European markets and politicians have reacted allergically to Italy’s difficulty of forming a new government. Their worries are overblown and destabilizing.
Italian politics is a very special case. Not only does it feature a political party created by a clown and a strong right wing, but it also tends to be shaky: From Prodi via Berlusconi to Conte, the country has experienced seven different prime ministers over the past decade alone. The recent episode in the Roman political arena is no exception to Italy’s extraordinary situation.
The success of the populist Lega and Cinque Stelle parties at the latest parliamentary elections had already caused a severe headache in Brussels and on the stock markets where fears of an Italian exit from the Euro were spreading. In the past two weeks, that anxiety grew to a level rarely seen in the Eurozone which suffers from regular political shocks anyway. The tension between a prospective Europhobe government and a Europhile head of state – Sergio Mattarella – was enough to send the single currency into turmoil.
Mattarella’s unwillingness to accept a government with a Eurosceptic as finance minister, potentially provoking fresh elections, sparked debates about Italy being in a “constitutional crisis”.
Yes, the domestic reaction was severe, with several political groupings calling for the impeachment of the President. And yes, it briefly seemed that new elections would be inevitable. But does the heavy noise on the spectator ranks of the political arena automatically imply a nation in crisis? Most importantly, is it a constitutional one?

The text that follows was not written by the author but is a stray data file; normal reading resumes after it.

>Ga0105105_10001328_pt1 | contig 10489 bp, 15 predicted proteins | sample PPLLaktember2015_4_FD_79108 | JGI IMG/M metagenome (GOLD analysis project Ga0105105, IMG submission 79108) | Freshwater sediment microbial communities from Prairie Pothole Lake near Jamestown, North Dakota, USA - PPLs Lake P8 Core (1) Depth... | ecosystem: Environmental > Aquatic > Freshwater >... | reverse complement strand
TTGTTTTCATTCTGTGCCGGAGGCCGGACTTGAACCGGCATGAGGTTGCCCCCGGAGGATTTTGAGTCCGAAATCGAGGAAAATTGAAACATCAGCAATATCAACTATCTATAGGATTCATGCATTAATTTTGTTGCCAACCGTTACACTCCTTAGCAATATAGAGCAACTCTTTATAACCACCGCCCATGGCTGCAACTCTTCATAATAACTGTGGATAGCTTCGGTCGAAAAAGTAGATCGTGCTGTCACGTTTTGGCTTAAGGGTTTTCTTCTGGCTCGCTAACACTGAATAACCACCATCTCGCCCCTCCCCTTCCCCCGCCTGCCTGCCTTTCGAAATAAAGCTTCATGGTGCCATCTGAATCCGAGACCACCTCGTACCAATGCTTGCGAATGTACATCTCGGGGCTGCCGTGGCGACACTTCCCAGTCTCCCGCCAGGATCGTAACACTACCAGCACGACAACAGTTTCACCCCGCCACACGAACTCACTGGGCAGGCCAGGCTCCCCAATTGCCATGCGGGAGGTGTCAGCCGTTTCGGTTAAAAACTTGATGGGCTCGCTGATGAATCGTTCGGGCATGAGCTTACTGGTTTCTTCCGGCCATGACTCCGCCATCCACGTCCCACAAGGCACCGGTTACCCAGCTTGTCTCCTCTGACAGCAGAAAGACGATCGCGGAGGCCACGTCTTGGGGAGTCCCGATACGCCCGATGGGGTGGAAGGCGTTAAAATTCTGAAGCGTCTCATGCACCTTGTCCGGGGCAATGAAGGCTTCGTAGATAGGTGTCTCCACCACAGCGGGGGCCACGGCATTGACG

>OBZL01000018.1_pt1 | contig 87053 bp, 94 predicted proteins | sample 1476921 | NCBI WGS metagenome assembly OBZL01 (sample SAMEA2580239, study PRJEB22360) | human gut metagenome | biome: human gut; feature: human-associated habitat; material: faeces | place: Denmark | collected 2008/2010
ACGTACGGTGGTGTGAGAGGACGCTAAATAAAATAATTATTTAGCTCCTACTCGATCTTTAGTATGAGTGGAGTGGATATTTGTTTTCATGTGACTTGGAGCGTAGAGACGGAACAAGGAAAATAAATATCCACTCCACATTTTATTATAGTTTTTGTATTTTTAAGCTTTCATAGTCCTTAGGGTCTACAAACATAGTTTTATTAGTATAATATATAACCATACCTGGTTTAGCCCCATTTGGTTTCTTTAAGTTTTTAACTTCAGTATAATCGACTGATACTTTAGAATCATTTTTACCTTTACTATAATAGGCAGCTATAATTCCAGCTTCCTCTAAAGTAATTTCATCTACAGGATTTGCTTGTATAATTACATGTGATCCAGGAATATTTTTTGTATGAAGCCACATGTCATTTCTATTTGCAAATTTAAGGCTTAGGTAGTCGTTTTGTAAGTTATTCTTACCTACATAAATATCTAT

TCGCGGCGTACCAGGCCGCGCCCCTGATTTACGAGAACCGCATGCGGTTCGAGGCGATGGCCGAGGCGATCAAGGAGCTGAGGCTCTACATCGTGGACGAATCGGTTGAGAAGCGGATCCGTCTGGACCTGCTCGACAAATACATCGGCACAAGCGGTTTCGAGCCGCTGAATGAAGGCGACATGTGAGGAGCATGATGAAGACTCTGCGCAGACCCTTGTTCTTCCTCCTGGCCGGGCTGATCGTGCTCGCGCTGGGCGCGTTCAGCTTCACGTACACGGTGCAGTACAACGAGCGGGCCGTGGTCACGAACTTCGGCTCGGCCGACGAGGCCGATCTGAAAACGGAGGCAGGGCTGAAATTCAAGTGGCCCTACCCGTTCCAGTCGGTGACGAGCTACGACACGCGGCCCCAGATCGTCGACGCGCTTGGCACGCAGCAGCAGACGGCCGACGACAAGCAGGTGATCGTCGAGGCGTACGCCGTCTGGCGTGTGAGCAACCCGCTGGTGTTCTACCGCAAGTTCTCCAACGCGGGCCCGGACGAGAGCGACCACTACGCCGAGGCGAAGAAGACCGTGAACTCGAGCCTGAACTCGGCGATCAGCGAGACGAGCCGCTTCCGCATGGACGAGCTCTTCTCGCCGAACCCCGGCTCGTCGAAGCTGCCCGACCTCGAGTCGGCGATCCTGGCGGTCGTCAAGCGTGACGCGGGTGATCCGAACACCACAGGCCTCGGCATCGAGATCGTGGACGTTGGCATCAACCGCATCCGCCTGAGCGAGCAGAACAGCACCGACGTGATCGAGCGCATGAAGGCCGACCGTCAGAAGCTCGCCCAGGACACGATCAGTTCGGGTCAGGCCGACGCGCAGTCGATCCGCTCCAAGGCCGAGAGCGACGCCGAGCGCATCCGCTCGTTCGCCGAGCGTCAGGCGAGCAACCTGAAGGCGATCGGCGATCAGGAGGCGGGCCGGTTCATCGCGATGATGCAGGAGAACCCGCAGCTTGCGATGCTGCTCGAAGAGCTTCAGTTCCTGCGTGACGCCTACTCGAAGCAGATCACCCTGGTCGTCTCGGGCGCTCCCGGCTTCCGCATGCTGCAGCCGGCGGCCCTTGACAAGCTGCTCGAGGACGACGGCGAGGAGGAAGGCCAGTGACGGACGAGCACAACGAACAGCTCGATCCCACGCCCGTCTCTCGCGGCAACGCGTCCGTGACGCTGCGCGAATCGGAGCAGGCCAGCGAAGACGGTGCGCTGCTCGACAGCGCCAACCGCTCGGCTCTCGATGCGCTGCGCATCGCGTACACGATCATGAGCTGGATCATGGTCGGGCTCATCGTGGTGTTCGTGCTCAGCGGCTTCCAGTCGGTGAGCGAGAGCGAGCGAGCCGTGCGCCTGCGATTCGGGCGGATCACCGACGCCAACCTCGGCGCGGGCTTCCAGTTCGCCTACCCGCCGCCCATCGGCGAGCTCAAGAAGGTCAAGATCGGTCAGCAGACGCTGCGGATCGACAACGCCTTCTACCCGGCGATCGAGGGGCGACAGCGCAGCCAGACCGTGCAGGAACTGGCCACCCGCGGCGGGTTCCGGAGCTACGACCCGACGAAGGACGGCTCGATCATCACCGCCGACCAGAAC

The rules of the game
Most non-Italian observers worry about the possible damage that might be done to European cohesion and cooperation if a populist government is at the helm of the third-largest economy in the EU. The example of Greece being in open conflict with European creditors is still fresh in the minds of markets. They know that if Italy’s economy follows a similar path and goes bust, the reverberations will be much more profound than in the Greek drama of 2010.
Domestically, things look different. Within Italy, the standoff between the President and the prospective executive branch has been considered a period of uncertainty, but within the limits of the constitution. Paragraph 90 of the constitution states it unambiguously: The call for impeachment deprives any legal basis, unless in the case of “plots against the Constitution”. Can the rejection of a Europhobe minister be seen as such? No, as paragraph 92 shows: “The President of the Republic nominates […] the Ministers.” Consulting with the prospective Prime Minister is part of the business.
The Italian constitution holds the rules of the game and the key to understanding the recent political episode. Clearly, the President acted within his powers. Just because some political opponents might not like that fact does not change the character of the situation. A “constitutional crisis”? “Political tit-for-tat” might be more accurate.
Reason enough to keep calm. The concerns of EU-defenders are understandable, but their panic is not: Eventually, Italy did get its government and avoided a new round of elections. Yet, having solved the recent political headache does not end Italy’s political exceptionalism. Fragility and fluctuations will remain a defining feature of the country’s Realpolitik.
Italy is special, and so should be our expectations of its politics. Treating it like an irresponsible teenager who needs lessons and guidance from father Brussels won’t do European solidarity any good.